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‘Our Dreamers’: Without DACA solution, Texas pastors fear for their community

‘Our Dreamers’: Without DACA solution, Texas pastors fear for their community

Juan and Graciela Alvarez are senior pastor and associate pastor, respectively, at Templo Casa de Dios in Mission, Texas. Mission touches the Mexican border, and the Hispanic community at the church is strong.

Today, much of the congregation at Templo Casa de Dios is made of Dreamers, those who were brought to the United States as children in an undocumented manner.

“Our church had done well, but when these families arrived, they added a great deal of value to our church community,” Juan said. “Today, our church has seen major growth because of the leadership our Dreamers bring to the table.”

“Our Dreamers” is how both Juan and Graciela view them. Throughout the years, the husband and wife duo have seen Dreamers grow and prosper, making Mission a better place to live. The city, and certainly the church, wouldn’t be the same without them.

But that’s the fear, right now. The Deferred Action for Childhood Arrivals program, or DACA, was officially ended just over a year ago. DACA offered Dreamers legal status. Without a permanent solution to replace it, the threat of deportation is ever-present.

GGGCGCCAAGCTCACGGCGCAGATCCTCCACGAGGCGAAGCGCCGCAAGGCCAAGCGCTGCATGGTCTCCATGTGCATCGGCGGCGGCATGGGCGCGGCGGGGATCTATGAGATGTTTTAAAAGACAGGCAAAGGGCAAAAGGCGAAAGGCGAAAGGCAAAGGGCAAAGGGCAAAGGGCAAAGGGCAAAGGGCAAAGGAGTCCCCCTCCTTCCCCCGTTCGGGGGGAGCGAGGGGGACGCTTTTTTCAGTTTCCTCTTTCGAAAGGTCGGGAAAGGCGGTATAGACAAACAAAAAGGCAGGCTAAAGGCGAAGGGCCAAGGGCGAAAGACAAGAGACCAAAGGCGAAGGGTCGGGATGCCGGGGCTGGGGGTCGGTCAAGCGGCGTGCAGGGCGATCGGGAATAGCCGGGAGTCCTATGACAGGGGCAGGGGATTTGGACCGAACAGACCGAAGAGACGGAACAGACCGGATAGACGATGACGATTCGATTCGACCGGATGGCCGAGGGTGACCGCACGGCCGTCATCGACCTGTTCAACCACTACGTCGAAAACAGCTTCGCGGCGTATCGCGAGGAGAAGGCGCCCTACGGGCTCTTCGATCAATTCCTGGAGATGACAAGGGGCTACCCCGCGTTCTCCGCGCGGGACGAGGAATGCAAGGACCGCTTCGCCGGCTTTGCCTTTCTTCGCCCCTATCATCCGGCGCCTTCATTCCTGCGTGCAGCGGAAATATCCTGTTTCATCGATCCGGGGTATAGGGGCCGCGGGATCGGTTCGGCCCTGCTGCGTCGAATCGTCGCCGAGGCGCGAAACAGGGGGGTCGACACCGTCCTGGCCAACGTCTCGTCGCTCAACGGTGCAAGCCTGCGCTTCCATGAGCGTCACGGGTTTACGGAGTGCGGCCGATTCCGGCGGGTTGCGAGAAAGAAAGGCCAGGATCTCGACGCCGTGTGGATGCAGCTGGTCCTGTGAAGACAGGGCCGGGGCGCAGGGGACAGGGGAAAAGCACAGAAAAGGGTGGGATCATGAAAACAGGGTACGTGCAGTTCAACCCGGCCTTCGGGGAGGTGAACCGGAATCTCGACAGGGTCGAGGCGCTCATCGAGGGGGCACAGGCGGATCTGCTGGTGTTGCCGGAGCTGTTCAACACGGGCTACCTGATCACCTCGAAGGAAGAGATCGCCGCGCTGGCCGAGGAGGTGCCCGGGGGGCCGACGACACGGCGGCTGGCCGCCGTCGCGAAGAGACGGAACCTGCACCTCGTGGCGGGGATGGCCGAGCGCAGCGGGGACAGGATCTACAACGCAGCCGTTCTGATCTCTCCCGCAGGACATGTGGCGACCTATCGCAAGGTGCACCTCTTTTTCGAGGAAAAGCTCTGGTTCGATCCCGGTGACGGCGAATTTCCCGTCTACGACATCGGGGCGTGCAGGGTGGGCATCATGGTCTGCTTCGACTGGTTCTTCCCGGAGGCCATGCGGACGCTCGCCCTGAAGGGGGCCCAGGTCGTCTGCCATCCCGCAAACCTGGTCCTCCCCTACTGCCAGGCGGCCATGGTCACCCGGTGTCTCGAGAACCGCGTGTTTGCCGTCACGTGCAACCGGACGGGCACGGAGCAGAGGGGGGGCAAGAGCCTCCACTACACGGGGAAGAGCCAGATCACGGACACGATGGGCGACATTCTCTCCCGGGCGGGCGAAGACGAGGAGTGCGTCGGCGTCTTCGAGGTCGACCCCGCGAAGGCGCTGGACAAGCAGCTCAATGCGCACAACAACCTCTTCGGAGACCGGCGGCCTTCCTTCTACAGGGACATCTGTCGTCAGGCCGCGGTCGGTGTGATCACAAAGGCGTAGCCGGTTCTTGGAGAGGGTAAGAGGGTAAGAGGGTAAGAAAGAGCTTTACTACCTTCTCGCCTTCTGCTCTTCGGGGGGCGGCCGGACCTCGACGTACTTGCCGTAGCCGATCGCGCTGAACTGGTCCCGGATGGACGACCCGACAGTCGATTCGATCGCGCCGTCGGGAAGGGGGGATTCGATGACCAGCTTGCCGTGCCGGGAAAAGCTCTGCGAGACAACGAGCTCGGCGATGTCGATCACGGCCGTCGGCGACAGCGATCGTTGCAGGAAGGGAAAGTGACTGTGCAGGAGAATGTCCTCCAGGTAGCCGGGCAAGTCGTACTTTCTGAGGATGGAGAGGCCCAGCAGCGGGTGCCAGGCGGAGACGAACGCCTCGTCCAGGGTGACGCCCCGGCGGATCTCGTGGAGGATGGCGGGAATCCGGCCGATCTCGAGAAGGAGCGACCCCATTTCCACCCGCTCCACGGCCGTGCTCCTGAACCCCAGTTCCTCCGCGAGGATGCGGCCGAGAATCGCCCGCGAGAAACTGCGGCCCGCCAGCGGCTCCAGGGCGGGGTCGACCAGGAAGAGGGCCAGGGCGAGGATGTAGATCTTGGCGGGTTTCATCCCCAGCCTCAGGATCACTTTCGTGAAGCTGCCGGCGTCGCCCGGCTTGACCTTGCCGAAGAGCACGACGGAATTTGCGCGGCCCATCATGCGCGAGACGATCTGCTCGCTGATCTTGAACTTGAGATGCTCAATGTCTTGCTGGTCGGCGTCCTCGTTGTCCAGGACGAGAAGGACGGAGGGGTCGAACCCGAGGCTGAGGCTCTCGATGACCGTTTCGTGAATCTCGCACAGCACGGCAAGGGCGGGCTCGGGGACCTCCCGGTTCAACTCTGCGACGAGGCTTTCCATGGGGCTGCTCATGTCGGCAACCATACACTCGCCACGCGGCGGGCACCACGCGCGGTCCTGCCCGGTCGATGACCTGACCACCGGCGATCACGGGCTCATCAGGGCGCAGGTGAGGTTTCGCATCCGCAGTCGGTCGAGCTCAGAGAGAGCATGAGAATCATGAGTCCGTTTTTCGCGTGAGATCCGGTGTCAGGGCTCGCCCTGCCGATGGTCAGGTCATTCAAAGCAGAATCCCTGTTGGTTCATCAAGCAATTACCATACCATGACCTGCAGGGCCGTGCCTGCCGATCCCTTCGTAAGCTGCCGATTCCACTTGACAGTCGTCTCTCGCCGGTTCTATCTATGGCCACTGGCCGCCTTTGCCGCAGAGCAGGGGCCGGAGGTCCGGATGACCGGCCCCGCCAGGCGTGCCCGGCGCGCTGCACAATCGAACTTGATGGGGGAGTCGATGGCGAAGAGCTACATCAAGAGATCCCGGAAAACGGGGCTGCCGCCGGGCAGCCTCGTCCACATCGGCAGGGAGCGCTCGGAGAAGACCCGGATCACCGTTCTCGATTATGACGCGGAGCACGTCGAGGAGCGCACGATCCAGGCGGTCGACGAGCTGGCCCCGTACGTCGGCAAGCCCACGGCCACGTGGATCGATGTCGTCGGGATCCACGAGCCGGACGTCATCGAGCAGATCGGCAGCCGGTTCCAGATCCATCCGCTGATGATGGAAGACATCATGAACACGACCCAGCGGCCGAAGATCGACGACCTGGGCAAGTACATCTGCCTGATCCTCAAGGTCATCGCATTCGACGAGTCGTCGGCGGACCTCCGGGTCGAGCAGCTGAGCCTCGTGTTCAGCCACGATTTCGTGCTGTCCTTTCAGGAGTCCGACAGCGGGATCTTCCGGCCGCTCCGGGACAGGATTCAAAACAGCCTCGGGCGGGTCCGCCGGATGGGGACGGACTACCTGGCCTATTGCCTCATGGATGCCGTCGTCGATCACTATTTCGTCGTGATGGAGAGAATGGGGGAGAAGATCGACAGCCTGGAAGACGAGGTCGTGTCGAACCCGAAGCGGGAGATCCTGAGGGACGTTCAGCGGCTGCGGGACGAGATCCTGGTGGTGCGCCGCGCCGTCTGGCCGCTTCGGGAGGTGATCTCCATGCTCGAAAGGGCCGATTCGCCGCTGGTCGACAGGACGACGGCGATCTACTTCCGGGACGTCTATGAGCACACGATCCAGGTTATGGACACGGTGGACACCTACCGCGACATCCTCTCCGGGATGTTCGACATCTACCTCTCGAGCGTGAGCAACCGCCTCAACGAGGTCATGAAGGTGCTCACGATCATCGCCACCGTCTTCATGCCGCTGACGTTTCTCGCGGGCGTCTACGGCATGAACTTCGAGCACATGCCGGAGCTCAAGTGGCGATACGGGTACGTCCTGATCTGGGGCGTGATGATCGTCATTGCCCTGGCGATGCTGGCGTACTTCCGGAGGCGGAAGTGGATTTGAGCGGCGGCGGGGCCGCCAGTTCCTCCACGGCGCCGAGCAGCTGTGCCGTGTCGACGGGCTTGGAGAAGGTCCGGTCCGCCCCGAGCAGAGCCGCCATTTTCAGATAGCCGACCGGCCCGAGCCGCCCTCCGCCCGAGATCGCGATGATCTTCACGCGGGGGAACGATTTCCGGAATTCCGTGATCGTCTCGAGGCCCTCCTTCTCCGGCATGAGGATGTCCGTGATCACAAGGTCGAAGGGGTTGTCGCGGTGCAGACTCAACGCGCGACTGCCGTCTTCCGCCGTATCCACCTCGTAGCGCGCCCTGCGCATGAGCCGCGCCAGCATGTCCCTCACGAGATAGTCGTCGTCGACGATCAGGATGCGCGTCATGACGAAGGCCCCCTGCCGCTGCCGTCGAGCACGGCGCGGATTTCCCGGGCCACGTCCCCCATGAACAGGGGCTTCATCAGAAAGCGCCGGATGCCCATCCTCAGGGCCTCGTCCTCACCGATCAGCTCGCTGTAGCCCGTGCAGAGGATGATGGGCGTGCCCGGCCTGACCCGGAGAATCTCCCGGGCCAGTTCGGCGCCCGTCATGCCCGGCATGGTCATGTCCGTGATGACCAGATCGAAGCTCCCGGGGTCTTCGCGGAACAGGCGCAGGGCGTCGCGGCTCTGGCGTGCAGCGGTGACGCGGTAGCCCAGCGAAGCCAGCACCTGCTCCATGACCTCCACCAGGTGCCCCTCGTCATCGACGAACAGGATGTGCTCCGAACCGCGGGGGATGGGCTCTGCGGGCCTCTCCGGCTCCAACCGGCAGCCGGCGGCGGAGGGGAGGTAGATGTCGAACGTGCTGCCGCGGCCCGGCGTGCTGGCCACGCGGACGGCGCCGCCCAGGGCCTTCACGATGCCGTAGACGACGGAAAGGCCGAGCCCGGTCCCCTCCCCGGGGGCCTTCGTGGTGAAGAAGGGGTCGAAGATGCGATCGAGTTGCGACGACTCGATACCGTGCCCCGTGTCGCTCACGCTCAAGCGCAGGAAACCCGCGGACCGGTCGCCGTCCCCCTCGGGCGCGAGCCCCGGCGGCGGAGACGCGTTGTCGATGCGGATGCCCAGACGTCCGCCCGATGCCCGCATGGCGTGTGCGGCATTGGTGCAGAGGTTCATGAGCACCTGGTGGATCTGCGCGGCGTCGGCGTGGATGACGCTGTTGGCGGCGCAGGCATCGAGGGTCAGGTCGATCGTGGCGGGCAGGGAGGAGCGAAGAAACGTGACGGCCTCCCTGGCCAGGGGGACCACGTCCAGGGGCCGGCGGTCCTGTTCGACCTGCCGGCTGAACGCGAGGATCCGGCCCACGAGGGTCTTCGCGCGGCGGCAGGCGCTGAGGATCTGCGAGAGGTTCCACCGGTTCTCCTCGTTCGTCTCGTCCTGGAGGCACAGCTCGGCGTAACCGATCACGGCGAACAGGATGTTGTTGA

“We have seen families separated because of their immigration status. Sometimes the father, or sometimes the mother, gets sent to Mexico and the kids stay here,” Graciela said. “We’ve seen the struggle; we’ve seen the pain. It would just break my heart to see one of my Dreamers being separated from their family. It would just break my heart.”

Although they aren’t Dreamers, the Alvarezs traveled to Washington, D.C., with The LIBRE Initiative to be part of an event at the Capitol and send this message to lawmakers: Dreamers deserve certainty.

“I aspire to have capable people occupying important positions within our church and community,” Juan said. “And the uncertainty of DACA affects those who have great value and could make this happen.”

“We need something permanent for them,” Graciela added. “They’re good people, very hardworking. They give a lot to the community; they give a lot to the church.”

Stand with Dreamers across the country by signing your name on this letter to Congress, telling lawmakers to find a permanent solution.